Before the riots, before the massive protests, before the burning of the Bank of America, an explosion rocked the campus community and took the life of one of its members.
Today marks the 38th anniversary of the UCSB Faculty Club bombing that claimed the life of resident custodian Dover O. Sharp and caused over $1,000 in damage. Since 1969, the case has lain dormant; however, a letter received by the Daily Nexus last Thursday offers new developments and potential leads. UCPD is currently looking into the content of the letter and is attempting to contact the author, but has not yet been able to do so.
Former UCSB philosophy graduate student Steve Ander is the supposed author of the letter that was postmarked from a town in Switzerland and originally written on Feb. 23. He claims to have witnessed the bombing, and described two or three nameless and sturdily built Caucasians as having been responsible for the homicide.
“I saw the men who I think did it. There were two or three of them, tall, solidly built. That’s all I recall of them. Caucasian,” Ander said in the letter.
In the note, which was scribbled on pink graph paper, Ander expressed remorse for not having come forward earlier. The letter’s focus often strays from the topic of the bombing; at one point, Ander reminisces about his rented hillside trailer and his landlord.
However, later in the document, Ander asserts that the three individuals responsible for the bombing visited him at his trailer and posed questions regarding the condition of the custodian.
“I was at my trailer and saw the two or three men I spoke of walking down the road,” Ander wrote. “They asked me of the caretaker – I do not recall if they asked of him by name – [and] went down the road. I followed them. Naively, I took them as bill collectors.”
Three UCPD officers were on hand to receive the document from a Daily Nexus reporter Monday, but would not handle the document without the use of gloves. Among them was UCPD Public Information Officer Matt Bowman. He said that regardless of the credibility of the document, all evidence must be initially presumed to be legitimate in order to ensure safety.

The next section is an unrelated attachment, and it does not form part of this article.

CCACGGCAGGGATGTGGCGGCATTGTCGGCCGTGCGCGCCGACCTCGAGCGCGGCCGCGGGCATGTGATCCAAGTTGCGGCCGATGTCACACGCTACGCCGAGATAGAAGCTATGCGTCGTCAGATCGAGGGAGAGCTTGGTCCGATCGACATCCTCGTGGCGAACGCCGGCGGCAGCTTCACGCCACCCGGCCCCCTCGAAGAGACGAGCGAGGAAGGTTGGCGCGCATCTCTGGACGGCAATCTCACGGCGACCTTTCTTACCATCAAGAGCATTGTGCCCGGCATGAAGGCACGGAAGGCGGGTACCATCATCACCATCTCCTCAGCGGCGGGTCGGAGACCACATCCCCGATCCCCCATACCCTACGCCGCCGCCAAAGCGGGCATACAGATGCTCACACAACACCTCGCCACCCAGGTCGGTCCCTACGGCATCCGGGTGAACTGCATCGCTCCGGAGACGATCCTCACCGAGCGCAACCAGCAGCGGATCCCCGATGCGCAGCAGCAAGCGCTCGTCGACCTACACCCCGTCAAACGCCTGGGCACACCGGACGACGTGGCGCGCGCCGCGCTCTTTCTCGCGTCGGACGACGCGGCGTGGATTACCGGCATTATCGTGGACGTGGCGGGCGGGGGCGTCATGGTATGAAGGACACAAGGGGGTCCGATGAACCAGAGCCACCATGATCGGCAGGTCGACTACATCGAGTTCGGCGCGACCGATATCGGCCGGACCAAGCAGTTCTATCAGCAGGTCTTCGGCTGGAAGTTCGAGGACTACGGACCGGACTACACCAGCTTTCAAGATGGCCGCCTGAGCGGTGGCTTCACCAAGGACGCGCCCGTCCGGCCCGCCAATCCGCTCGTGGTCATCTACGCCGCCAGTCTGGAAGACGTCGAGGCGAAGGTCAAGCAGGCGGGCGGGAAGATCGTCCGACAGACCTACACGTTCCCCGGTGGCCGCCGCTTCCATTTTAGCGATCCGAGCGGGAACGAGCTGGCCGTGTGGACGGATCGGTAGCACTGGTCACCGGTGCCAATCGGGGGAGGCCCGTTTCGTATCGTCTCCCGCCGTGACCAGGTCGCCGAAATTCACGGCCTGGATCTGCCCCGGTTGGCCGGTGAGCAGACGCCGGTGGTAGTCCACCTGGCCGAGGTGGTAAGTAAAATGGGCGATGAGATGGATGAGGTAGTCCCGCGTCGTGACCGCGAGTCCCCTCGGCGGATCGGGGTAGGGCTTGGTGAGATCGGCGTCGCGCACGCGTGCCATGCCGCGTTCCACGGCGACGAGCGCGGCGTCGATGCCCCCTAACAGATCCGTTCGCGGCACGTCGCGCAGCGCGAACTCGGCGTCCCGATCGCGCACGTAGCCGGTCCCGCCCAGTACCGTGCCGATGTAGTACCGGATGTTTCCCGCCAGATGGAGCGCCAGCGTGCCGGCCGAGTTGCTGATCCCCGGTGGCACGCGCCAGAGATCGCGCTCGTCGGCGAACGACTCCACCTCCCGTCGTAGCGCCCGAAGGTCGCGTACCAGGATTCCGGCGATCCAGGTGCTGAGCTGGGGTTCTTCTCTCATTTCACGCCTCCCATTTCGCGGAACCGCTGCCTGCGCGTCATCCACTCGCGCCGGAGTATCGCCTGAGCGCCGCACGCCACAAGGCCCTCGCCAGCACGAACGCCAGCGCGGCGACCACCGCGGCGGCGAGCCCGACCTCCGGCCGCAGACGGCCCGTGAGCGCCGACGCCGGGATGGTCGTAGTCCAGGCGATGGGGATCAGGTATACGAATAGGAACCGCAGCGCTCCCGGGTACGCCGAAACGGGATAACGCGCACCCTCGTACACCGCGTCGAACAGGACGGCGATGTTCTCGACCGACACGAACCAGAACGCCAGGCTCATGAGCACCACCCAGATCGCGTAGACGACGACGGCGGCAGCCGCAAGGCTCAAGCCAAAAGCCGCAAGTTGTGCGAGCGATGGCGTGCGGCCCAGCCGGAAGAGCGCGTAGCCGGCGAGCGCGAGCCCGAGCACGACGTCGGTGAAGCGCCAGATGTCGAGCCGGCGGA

“We must take all matters seriously until determined otherwise,” Bowman said. “We treat all things as equally serious.”
When the bombing occurred, authorities were unable to arrest any suspect or group, and the case has since remained an open homicide.
“We have no idea who was involved in this act – no idea at all, and the last thing we want to is point the finger at any political faction, at any group or at any individual. That is for the proper authorities to discover (if they can) in due time,” read the editorial in the special noon edition of the 1969 issue of El Gaucho – a predecessor of the Daily Nexus.
The bombing was perpetrated during a period of unrest at the university due to student opposition to the Vietnam War. It was a precursor to the infamous I.V. riots and the burning of the Bank of America building.
The explosive used in the bombing was described by law enforcement in El Gaucho as a sophisticated device consisting of a timer connected to a wine jug filled with a volatile liquid, and a 6-inch piece of pipe packed with an explosive compound. The blast threw Sharp about 20 feet. He died at the Goleta Valley Cottage Hospital three days later.
Sharp, 55, had two children but was separated from his wife and lived at the Faculty Club, serving as the caretaker. The victim’s coworkers described him favorably, characterizing him as dependable but reserved.
A follow-up article printed three days after the bombing revealed that law enforcement had still not discovered conclusive evidence necessary to prosecute suspects or close the case.
“Sergeant Robert Garcia of the University Police said Saturday that they had no real leads as to who set the bomb and that they were still trying to piece evidence together,” read the April 14 edition of El Gaucho.
According to Bowman, the recently received letter gives law enforcement an opportunity to revisit the unsolved case and determine if any new progress can be made in bringing the perpetrators to justice.
“I am happy to say that this letter provided was new information to us, and now we can go back to where the investigation was concluded and see if this evidence sheds new light on a new lead,” Bowman said.
Bowman said the crime committed 38 years ago would still be tried in court if law enforcement officials are able to locate the person or persons involved.
“Even though this case is from 1969, it is an open homicide and we would still seek prosecution through the legal system,” Bowman said.